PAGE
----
A gender perspective on human rights education

The Swedish Higher Education Authority (UKÄ), has made an assessment of learning outcomes in higher education on human rights; men’s violence against women and domestic violence; and violence towards children within five Swedish programmes in medicine and in social welfare.

Five programmes were selected for analysis: medical programmes (physicians); programmes in nursing; programmes in occupational therapy; programmes in psychology; and programmes in social work. These programmes all have human rights included in their national qualitative targets.

Higher education must provide knowledge and skills

Professionals who through their work are likely to get in contact with survivors of abuse must have solid knowledge of human rights in order for these rights to be protected. Higher education has a vital role in providing students with the knowledge and skills necessary to deal with situations they may encounter in their future careers when human rights are violated or threatened.

In this report, the Swedish Higher Education Authority (UKÄ), in cooperation with researchers from Karolinska Institutet (KI) and representatives from the European Students’ Union (ESU), examine in what ways higher education institutions in Sweden work to ensure that students in medicine and social welfare develop these skills.

Three human rights areas in focus

The analysis focuses on three areas:

  • human rights;
  • men’s violence against women and domestic violence;
  • violence towards children.

Information was gathered through a national survey, which also served as the basis for the selection of good examples.

Most programmes include teaching about human rights

One of the main conclusions is that almost all programmes included in the survey include teaching about human rights, and that a clear majority (roughly 85 per cent) of programmes include teaching about violence against women and domestic violence and violence towards children. This is by and large a positive finding, although there is still room for improvement regarding the latter two areas.

Explicit learning outcomes not always formalised

Another main conclusion is the following: When human rights related content is included in teaching, it is not always formalised in terms of explicit learning outcomes. The specification of learning outcomes is essential, not least from a constructive alignment point of view, as it allows programme directors and teachers to effectively design all aspects of teaching (including teaching methods, examination, competence development of staff, etc.) concurrent with the learning outcomes.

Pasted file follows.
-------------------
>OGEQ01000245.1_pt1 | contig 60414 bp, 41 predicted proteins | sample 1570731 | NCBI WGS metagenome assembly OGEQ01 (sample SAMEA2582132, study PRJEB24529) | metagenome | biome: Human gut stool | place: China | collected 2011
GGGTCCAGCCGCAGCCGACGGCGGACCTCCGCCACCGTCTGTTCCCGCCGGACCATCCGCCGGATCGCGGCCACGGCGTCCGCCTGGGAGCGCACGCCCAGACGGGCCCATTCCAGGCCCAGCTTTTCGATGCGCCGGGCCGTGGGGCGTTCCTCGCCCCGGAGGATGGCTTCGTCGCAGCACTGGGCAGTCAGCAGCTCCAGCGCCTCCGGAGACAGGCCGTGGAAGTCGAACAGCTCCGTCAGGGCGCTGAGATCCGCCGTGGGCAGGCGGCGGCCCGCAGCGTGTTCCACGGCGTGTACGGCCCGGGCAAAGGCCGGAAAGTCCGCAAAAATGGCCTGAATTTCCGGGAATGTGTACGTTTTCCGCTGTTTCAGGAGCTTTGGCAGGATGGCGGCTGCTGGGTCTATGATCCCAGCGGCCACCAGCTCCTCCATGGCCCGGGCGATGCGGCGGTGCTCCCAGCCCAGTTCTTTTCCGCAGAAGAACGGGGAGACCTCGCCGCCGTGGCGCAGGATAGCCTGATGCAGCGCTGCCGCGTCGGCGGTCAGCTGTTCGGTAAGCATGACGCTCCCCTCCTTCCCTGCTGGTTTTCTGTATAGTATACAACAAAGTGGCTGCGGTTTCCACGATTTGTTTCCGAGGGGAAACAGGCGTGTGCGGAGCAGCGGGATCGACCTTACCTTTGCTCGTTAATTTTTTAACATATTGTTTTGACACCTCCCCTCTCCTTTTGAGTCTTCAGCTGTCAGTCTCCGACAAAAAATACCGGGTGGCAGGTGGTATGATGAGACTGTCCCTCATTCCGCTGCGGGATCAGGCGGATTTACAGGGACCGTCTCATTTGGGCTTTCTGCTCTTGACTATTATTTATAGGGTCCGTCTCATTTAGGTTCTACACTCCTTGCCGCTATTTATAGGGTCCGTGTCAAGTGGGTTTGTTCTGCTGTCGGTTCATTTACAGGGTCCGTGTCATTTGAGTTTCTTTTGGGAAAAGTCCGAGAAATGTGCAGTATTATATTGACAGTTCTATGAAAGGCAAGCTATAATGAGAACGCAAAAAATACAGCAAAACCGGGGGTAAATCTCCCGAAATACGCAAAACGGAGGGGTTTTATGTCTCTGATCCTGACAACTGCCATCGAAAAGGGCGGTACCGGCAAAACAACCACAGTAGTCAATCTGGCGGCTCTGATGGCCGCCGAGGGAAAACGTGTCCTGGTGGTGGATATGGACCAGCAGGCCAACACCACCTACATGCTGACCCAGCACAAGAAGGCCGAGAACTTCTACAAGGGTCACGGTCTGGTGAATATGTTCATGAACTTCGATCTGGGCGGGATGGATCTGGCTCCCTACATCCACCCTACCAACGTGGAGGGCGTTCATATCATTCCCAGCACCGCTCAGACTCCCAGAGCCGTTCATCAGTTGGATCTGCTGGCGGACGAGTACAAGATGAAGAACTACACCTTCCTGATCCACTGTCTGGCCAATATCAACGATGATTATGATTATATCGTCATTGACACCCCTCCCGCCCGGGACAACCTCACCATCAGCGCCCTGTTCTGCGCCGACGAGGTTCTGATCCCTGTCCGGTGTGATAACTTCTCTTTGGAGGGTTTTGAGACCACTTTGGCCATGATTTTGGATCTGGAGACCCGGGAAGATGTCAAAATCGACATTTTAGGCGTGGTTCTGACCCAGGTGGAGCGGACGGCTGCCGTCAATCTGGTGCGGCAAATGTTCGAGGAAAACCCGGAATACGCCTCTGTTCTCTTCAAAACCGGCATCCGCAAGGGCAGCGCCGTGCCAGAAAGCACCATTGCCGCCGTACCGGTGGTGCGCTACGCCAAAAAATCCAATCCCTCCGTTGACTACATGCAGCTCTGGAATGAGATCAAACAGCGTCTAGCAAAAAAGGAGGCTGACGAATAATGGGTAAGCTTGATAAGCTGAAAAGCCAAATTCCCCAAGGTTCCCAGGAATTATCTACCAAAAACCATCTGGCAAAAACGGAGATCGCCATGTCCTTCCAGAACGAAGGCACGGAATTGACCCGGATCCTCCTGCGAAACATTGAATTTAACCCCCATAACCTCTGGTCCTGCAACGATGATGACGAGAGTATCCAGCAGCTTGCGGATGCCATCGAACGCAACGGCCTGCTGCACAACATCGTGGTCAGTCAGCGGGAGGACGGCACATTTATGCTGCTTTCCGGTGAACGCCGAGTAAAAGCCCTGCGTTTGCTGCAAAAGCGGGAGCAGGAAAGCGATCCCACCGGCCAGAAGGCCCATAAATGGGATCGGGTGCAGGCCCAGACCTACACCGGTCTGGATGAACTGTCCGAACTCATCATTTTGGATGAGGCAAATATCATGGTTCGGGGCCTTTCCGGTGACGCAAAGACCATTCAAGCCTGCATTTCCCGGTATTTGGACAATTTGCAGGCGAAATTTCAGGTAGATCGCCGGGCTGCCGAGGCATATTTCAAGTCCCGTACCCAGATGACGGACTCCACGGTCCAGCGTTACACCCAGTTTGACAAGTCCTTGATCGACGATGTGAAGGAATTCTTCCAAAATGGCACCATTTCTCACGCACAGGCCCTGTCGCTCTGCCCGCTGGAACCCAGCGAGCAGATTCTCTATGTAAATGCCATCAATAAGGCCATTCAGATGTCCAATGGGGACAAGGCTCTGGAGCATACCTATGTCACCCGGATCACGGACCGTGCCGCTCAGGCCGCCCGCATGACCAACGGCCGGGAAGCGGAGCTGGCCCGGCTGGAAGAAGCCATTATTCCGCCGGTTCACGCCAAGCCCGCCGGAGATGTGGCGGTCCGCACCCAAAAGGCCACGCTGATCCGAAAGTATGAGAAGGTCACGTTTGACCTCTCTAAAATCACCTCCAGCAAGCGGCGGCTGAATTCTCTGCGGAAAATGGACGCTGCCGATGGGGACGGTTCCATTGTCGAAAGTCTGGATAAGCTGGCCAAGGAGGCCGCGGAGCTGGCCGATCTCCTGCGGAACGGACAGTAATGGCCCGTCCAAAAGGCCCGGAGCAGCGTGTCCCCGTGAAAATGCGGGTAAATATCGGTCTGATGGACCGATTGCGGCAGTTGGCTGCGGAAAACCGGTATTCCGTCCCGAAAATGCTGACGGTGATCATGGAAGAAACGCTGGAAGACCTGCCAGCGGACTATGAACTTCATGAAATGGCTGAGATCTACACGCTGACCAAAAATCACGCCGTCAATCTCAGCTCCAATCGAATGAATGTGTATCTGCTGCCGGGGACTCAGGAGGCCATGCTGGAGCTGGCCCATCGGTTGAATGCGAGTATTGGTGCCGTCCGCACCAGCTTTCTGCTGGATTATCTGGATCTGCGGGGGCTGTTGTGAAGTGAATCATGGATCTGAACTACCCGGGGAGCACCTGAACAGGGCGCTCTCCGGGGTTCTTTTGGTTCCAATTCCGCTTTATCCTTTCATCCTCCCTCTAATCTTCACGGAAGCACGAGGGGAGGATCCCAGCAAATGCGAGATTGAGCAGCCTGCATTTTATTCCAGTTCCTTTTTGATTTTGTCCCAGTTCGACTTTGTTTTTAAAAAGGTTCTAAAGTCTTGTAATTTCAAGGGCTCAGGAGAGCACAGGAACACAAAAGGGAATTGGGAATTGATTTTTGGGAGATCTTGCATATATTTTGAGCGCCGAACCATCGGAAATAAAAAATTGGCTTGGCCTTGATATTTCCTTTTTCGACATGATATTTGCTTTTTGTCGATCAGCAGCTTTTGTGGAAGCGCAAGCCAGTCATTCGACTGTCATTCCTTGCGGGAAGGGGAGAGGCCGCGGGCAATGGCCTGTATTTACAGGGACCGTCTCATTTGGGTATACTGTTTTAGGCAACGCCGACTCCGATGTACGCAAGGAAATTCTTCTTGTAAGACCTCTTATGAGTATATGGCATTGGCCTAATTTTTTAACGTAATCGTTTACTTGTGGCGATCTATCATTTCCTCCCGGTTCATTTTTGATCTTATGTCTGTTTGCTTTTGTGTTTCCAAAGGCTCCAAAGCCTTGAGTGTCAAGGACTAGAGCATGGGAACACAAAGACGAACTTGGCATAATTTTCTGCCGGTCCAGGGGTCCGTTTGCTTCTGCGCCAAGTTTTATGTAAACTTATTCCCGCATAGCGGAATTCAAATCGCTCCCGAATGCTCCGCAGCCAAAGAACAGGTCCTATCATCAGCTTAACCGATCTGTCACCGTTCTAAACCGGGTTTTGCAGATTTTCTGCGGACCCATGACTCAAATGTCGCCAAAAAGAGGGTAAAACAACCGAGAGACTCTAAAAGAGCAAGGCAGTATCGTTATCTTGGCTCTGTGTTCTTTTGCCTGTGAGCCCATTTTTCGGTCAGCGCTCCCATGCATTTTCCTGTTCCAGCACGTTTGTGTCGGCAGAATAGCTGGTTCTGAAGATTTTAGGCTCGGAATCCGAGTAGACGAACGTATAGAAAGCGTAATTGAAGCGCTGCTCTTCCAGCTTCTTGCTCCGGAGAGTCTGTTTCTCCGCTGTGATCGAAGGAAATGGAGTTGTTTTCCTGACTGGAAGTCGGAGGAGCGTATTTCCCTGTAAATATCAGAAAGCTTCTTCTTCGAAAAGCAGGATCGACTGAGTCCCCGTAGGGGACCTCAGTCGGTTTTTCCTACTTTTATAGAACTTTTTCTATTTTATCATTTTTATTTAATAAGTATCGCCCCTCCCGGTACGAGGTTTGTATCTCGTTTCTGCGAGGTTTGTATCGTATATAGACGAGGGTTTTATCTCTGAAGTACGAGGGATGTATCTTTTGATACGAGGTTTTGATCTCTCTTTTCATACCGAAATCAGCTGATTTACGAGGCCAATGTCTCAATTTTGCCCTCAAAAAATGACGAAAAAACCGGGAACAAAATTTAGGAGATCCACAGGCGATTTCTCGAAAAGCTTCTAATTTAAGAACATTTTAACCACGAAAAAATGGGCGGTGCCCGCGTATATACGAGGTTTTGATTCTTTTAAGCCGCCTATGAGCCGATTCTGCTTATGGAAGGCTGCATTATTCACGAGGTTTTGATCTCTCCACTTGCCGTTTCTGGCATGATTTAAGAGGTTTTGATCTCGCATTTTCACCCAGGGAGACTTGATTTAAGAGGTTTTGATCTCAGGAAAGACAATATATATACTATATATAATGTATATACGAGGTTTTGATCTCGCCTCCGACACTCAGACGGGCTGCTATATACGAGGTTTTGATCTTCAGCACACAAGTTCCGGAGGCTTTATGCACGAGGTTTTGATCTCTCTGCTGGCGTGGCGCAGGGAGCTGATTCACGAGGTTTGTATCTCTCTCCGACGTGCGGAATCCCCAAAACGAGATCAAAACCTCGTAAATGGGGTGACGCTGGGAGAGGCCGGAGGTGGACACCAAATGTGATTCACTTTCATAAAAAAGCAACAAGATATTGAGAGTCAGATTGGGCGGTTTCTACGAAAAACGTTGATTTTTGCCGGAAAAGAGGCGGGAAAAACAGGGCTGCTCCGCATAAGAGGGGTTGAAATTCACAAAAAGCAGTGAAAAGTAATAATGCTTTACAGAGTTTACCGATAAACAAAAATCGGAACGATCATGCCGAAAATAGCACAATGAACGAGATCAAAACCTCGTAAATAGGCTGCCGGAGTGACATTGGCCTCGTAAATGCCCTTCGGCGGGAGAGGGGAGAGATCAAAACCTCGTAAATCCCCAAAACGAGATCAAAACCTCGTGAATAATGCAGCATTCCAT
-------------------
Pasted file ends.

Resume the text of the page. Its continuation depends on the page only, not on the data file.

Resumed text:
Furthermore, formalisations of learning outcomes is crucial from a student-centred learning perspective, enhancing the transparency of the curriculum and thus making it possible for students to take an active role in the learning process. There is room for improvement in the formalisation of programme content regarding all three areas, especially violence against women and domestic violence and violence towards children.

Qualitative targets interpreted differently

Another conclusion is that programmes interpret the national qualitative targets about human rights in different ways. Some make the interpretation that these national qualitative targets by implication include violence against women, domestic violence and violence towards children, but others do not.

Variety of teaching methods in human rights

Furthermore, the results from the survey show that a variety of methods of teaching are used, and that this frequently includes both theoretical and practical aspects of human rights issues. Two thirds of respondents state that the teaching includes practical aspects, i.e., teaching about how students are to relate to, make assessments and take human rights into account in their future professional careers. A positive finding is that a clear majority (70%) of respondents conduct dialogue with representatives from professional life as a way of ensuring that learning objectives are relevant from a working life perspective.

Another finding concerned development work. Of the respondents, 32 per cent singled out men’s violence against women and domestic violence as an area in need of development – somewhat more than was the case for the other two areas. This could be an indication that processes to integrate this area in teaching are generally at an earlier stage compared with the other two areas.

The report was presented at an European conference in Stockholm in September 2017. You can watch the presentations and discussions at our YouTube-channel.